Machiavelli's description of his analysis of ancient kingdoms and principalities and how they were brought low by 1). other Nobles/elites; 2). the common people; 3). foreigners; or 4). Their own army. This of course is exactly the same from ancient times through today.
No, I listened to it over a period of days.
I did not listen to the Prince until i was 59 years old. I should have listened to it when i was 29! This is good instruction for anyone analyzing any organization and its leadership and power struggles. Understanding these basic principles will help one make sense of the world in which we live.
I remember reading this for school. I loved it then and I love it now. The guidance it gives a person helps in leadership development all the way to a hostile takeover. Even though I am not a fan of takeovers, I felt I should put this in my review. Ian Richardson gave the writing a sense of historical importance. Great book to read. Great book to listen to.
Awesome book. Gave incredible insight to what is going on in today's politics. Must be required reading for members of congress. Ian Richardson reads the book as if he has memorized his lines and is reading it as if he were reading it to The Prince. His knowledge was worth more than gold. I was sad it was over...
“Logic will get you from A to B. Imagination will take you everywhere.” - Albert Einstein
The narrator is great but the content is too out-of-principles for me!!
Just finished the 7 habits of highly effective people listening to Stephen Covey emphasizing for 12 hours on the importance of real deep principles then Machiavelli, feeling dizzy :)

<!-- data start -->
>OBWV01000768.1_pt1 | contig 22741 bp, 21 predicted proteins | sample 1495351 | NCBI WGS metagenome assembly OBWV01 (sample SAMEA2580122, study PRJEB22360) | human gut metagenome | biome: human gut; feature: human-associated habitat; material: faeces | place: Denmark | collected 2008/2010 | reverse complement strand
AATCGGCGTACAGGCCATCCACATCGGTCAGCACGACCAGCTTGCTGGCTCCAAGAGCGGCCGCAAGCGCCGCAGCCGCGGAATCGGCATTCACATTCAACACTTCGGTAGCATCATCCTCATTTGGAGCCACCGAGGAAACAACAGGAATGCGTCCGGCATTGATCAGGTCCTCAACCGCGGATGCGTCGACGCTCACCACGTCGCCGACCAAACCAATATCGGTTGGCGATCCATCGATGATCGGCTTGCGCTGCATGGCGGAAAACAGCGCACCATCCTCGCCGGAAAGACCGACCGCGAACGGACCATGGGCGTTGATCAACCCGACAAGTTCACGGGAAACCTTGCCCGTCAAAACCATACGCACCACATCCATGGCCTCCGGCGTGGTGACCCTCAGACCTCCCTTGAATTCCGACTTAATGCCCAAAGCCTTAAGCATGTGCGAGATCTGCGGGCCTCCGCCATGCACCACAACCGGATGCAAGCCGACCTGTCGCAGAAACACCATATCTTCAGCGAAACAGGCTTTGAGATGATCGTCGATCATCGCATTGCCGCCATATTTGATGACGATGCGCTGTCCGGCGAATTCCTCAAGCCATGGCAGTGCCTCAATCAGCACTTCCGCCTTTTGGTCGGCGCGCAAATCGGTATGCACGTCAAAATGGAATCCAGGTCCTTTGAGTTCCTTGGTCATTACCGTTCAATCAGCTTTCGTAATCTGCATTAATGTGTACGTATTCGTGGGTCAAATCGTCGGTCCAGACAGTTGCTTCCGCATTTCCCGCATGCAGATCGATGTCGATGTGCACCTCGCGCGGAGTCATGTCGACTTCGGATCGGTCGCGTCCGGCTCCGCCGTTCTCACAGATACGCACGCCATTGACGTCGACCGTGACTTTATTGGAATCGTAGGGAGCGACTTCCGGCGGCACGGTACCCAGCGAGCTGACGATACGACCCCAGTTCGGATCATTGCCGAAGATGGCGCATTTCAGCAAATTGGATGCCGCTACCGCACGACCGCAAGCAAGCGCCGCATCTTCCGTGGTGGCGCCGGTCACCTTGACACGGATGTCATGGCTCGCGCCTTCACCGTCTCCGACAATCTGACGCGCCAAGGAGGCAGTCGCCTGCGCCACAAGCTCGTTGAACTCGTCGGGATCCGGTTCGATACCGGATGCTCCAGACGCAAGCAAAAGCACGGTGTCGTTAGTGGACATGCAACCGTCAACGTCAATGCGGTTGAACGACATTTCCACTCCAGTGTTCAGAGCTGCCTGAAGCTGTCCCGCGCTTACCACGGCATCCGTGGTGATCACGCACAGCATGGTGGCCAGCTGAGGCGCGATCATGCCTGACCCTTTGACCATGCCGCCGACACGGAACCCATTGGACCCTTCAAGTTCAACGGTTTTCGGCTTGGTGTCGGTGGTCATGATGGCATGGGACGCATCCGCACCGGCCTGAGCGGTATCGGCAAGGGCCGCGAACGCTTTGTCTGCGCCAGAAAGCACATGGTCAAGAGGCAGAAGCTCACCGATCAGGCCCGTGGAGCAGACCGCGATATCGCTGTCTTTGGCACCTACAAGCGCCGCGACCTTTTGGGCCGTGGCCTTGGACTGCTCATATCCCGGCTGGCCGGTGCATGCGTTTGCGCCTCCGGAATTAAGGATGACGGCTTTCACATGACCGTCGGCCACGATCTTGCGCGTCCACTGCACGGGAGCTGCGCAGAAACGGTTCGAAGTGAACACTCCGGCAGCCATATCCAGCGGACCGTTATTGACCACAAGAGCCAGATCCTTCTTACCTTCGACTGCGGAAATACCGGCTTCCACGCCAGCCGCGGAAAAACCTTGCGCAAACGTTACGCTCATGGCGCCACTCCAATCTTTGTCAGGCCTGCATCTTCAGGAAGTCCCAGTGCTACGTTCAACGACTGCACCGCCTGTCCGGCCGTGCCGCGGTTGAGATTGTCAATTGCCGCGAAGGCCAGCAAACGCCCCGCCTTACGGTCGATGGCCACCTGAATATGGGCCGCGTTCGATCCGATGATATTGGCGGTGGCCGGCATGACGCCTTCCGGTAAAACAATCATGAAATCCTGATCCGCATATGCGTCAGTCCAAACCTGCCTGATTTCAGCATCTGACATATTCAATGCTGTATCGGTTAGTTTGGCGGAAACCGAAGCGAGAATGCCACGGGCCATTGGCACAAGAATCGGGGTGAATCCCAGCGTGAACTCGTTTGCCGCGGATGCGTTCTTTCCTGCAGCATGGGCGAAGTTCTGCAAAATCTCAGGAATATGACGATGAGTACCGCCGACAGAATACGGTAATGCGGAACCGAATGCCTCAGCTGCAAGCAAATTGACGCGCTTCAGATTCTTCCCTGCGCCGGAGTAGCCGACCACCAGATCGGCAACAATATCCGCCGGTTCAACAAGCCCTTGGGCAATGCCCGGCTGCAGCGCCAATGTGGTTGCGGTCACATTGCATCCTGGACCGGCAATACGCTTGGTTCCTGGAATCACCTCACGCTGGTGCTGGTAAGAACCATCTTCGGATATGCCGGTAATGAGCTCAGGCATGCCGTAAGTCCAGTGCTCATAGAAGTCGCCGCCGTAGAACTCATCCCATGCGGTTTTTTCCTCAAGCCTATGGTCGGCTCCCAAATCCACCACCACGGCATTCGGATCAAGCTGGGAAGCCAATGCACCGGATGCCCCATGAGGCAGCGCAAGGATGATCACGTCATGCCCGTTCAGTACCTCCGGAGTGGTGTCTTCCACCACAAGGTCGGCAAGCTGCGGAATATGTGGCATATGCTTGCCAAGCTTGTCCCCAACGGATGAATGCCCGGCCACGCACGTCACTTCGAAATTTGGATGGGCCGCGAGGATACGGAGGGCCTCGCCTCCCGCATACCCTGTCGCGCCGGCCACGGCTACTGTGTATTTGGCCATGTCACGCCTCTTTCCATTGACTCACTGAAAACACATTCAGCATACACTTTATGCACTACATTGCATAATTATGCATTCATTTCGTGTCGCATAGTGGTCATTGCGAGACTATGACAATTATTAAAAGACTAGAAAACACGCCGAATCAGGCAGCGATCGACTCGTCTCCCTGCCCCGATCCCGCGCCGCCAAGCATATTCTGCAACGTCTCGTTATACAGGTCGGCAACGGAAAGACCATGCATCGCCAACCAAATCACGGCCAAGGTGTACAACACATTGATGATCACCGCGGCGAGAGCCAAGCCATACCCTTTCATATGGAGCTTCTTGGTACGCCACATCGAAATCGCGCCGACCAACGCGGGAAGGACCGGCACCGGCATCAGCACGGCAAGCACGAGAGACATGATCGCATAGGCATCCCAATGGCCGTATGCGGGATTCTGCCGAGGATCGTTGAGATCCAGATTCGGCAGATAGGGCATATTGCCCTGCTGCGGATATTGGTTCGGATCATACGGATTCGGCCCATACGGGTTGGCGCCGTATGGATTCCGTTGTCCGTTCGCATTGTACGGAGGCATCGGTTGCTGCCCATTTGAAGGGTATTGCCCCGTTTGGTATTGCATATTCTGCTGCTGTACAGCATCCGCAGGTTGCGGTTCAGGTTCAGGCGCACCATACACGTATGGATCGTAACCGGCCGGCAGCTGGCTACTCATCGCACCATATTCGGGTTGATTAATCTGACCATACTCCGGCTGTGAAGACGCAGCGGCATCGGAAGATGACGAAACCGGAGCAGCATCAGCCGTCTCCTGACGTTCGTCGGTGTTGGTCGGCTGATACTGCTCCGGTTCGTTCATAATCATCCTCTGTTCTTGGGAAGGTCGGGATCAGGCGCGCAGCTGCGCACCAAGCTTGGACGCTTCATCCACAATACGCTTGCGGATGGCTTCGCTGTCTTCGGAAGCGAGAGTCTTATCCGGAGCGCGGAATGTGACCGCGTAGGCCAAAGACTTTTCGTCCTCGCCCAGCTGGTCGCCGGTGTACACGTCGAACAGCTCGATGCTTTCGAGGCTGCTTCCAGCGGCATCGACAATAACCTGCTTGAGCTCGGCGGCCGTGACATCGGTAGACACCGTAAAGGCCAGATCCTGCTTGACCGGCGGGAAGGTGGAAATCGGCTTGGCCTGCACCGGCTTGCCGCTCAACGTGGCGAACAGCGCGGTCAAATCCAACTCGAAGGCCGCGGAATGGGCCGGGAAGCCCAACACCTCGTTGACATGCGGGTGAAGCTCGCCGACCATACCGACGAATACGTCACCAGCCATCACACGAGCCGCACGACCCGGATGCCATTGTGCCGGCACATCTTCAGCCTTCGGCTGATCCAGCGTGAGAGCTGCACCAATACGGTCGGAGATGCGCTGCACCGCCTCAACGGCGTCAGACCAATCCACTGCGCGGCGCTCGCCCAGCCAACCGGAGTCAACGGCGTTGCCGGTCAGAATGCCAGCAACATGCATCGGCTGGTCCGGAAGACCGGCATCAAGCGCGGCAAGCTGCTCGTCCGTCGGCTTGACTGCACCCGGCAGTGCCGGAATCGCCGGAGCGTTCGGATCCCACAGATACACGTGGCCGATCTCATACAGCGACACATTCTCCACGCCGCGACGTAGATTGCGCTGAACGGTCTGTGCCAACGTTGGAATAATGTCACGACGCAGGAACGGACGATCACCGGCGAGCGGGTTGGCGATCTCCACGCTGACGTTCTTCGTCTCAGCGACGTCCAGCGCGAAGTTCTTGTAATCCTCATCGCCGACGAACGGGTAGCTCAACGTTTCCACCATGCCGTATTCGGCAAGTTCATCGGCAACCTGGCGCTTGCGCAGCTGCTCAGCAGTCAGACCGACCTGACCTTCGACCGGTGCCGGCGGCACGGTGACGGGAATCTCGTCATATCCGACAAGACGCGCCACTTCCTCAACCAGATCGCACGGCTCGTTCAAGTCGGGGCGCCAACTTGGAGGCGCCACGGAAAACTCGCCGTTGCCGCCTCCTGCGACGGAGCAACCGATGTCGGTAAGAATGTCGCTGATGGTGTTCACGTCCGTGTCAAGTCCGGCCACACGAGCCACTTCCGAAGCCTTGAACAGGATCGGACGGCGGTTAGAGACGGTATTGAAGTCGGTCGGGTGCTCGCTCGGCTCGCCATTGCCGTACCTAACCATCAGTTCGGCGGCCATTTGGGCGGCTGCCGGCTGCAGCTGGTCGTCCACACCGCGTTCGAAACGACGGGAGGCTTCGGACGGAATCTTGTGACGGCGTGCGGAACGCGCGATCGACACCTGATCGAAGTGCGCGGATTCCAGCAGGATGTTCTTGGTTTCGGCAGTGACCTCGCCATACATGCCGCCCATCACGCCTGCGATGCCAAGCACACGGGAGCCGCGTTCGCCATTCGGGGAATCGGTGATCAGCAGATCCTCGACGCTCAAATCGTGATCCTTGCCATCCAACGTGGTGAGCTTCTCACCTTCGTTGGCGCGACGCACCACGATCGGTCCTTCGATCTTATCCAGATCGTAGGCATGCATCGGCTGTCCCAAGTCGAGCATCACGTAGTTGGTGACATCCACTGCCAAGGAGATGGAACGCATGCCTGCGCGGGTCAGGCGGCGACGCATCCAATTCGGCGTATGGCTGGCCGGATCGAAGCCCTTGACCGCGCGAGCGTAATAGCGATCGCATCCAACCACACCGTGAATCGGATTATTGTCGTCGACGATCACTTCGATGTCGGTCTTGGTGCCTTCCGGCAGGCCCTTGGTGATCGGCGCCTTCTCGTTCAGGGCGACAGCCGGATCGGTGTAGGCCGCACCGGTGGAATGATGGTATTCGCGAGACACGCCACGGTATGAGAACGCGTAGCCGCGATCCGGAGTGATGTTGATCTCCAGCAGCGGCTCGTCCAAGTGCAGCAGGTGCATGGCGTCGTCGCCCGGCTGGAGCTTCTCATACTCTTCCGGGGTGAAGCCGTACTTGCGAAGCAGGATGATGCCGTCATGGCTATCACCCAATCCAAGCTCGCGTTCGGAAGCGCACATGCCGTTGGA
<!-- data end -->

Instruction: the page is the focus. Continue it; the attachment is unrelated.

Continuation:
Everyone should read this book so they know what someone is talking about when they say someone is Machiavellian.
Is it better to be feared or loved? The answer is you must focus on that which you can control and not on what you can not control. Love is given and therefore out of your control. Instilling fear is something that you can control. Great book on acquiring and retaining power, I can't believe that after being exposed to this book over 20 years ago, I finally read it. I will read this one again and again.
"Machiavelli is Alive!"
One of the first books I read for fun (as opposed to academically) was ?The Prince?. At the time it came across as crisp & pithy, but more like a manual for politics than a living, breathing text (similar to Sun Tzu's ?The Art of War?).
The fantastic thing about this Audio book is that it brings the cadences of ?The Prince? to life. Whereas the book is pretty much dredged for advice & the anecdotes are disgarded, Ian Richardson's presence forces you to engage with his story & with the fascinatingly varied life of Machiavelli. As the other reviewer has said 'the late Ian Richardson of House of Cards fame is exactly the right voice for this piece'. I would add that his qualities as an actor bring clarity & vivid detail to what is otherwise a political textbook.